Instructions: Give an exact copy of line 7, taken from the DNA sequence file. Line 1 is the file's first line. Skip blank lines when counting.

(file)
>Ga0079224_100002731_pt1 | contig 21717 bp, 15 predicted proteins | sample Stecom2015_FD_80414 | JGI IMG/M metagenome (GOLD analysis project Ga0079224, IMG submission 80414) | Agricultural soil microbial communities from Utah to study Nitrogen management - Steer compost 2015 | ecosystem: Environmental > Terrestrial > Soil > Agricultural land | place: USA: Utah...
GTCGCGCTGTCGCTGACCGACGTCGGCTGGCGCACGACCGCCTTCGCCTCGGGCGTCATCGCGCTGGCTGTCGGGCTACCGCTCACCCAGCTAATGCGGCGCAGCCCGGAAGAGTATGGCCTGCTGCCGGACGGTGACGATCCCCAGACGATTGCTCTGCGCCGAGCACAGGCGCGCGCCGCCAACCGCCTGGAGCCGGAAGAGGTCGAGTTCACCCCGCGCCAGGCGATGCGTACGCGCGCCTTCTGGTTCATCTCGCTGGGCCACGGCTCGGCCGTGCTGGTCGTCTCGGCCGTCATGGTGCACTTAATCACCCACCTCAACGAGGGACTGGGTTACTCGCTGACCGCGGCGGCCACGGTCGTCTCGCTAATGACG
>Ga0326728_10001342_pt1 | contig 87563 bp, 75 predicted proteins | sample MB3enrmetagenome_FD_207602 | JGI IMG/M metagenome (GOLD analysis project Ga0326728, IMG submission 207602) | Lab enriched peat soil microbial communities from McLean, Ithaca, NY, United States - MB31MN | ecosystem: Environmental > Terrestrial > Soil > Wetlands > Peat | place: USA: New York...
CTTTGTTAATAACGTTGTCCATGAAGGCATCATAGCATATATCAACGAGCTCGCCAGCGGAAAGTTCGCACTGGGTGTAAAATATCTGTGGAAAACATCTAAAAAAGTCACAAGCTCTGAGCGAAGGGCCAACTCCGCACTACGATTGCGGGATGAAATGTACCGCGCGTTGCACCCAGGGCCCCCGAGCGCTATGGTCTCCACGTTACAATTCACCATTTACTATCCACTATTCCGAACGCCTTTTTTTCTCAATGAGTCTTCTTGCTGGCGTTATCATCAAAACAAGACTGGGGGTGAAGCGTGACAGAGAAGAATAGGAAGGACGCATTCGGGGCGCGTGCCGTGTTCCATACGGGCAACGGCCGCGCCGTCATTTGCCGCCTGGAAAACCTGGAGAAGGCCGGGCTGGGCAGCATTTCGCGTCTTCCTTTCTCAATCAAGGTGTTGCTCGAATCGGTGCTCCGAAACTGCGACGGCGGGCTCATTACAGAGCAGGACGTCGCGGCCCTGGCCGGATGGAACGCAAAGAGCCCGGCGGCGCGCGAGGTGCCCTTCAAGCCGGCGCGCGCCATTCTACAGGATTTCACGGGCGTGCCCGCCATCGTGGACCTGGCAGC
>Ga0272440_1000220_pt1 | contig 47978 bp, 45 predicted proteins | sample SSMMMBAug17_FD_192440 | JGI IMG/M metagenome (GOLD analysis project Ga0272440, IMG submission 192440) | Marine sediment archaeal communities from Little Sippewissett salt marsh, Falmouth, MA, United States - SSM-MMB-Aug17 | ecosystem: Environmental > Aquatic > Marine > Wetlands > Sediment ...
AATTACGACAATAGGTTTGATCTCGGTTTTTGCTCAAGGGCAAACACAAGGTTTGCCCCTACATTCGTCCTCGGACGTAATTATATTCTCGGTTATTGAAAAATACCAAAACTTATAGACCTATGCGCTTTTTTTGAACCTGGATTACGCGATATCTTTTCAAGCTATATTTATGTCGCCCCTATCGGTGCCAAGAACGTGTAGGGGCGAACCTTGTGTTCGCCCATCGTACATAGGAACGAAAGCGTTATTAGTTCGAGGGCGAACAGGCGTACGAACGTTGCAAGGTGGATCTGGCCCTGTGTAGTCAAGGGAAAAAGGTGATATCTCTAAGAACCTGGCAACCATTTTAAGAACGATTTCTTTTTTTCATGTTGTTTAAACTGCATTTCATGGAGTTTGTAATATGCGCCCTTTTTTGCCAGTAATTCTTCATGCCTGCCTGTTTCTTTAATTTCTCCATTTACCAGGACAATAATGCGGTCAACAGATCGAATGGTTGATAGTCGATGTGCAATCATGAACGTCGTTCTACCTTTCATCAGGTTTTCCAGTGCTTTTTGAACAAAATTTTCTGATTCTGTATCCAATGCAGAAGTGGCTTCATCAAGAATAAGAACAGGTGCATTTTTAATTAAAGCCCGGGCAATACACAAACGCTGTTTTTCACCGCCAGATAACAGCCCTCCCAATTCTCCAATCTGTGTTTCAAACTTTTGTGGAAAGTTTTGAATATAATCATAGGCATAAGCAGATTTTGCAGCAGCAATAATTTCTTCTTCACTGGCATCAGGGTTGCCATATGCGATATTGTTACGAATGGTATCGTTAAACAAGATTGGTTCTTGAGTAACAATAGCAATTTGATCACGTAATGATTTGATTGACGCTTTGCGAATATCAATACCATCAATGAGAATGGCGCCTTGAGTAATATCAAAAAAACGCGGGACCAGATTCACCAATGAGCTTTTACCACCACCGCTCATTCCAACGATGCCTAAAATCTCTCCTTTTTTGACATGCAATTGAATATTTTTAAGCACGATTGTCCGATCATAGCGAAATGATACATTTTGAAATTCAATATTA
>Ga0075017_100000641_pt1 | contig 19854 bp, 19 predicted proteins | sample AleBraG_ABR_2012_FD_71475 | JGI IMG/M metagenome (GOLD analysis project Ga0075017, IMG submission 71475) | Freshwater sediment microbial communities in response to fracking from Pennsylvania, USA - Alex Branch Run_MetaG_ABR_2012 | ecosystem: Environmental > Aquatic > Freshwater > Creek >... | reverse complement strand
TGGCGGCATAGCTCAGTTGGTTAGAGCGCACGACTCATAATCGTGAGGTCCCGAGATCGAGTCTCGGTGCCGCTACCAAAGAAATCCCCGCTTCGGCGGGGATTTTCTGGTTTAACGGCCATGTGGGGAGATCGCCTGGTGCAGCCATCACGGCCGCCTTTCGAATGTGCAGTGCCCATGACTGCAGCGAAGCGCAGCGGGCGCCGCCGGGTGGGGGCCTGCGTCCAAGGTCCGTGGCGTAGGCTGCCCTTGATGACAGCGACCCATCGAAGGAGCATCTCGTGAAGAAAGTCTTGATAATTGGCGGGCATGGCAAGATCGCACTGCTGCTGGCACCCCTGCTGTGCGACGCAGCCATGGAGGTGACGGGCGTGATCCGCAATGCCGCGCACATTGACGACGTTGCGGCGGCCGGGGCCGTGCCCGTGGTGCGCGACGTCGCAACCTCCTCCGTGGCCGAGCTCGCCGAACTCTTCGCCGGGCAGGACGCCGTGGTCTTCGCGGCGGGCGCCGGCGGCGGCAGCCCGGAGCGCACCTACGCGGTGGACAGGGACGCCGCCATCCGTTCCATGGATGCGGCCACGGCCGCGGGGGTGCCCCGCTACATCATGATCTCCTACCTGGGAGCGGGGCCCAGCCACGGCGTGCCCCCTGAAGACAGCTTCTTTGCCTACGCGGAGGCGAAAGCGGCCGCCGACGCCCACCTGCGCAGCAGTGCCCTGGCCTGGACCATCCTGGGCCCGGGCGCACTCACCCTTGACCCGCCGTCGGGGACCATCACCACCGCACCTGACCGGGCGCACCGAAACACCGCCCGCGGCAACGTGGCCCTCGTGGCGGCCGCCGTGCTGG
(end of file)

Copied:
>Ga0075017_100000641_pt1 | contig 19854 bp, 19 predicted proteins | sample AleBraG_ABR_2012_FD_71475 | JGI IMG/M metagenome (GOLD analysis project Ga0075017, IMG submission 71475) | Freshwater sediment microbial communities in response to fracking from Pennsylvania, USA - Alex Branch Run_MetaG_ABR_2012 | ecosystem: Environmental > Aquatic > Freshwater > Creek >... | reverse complement strand